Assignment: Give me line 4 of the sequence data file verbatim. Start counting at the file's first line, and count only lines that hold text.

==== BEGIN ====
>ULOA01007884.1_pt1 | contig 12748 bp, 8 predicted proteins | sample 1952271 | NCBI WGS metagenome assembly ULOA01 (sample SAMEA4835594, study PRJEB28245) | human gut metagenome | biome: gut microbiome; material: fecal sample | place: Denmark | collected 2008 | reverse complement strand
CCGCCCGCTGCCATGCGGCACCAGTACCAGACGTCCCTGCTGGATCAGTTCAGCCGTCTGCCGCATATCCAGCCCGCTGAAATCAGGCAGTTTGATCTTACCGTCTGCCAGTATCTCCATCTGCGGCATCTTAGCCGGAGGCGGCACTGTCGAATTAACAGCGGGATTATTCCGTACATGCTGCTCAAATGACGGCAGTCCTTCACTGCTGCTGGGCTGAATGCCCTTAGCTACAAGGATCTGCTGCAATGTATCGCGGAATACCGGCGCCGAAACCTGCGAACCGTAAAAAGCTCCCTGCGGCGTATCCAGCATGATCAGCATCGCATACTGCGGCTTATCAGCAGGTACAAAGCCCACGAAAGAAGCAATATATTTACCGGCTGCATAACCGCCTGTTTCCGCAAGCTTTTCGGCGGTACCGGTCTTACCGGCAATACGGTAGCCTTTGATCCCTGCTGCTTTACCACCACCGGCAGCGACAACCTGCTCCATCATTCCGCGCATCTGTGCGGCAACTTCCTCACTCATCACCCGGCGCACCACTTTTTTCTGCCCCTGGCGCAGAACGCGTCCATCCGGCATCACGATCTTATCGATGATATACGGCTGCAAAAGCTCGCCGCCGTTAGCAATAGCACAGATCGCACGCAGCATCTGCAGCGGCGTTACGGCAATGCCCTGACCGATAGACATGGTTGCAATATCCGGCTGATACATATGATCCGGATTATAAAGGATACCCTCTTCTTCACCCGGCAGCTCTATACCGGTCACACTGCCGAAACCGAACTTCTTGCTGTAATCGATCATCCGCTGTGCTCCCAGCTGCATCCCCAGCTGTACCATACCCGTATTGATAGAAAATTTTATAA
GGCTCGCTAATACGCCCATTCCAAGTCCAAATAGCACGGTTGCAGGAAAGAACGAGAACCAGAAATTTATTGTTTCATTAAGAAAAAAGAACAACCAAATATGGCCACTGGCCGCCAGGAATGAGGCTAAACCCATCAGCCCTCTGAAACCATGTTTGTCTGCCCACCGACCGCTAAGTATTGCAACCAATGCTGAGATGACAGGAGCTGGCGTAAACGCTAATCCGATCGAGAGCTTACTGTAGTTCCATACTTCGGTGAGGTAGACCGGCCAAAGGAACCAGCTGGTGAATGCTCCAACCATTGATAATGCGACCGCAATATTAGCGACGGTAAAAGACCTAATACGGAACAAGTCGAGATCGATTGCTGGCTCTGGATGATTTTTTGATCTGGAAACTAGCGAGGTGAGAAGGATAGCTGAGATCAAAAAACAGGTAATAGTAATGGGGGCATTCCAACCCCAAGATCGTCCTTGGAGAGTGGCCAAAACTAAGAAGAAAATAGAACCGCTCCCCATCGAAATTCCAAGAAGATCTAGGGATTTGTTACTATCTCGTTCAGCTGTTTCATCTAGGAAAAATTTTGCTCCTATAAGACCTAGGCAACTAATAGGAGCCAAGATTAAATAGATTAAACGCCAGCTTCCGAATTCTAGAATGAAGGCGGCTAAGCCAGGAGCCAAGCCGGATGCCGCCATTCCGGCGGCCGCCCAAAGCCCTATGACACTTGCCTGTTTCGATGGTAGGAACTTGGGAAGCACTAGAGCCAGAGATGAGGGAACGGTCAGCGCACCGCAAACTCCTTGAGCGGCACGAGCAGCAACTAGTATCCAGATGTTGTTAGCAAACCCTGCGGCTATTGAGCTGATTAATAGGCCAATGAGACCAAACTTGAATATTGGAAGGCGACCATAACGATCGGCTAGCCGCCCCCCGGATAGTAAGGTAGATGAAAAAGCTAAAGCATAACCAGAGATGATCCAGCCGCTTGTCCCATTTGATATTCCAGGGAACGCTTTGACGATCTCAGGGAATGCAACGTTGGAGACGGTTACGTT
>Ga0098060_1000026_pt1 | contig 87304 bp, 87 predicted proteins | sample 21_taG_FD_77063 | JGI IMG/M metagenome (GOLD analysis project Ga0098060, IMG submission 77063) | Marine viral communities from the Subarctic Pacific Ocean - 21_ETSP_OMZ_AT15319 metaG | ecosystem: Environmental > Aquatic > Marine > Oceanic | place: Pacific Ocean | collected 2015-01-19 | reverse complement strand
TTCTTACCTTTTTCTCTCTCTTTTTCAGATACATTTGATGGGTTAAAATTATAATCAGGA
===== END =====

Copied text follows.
>Ga0098060_1000026_pt1 | contig 87304 bp, 87 predicted proteins | sample 21_taG_FD_77063 | JGI IMG/M metagenome (GOLD analysis project Ga0098060, IMG submission 77063) | Marine viral communities from the Subarctic Pacific Ocean - 21_ETSP_OMZ_AT15319 metaG | ecosystem: Environmental > Aquatic > Marine > Oceanic | place: Pacific Ocean | collected 2015-01-19 | reverse complement strand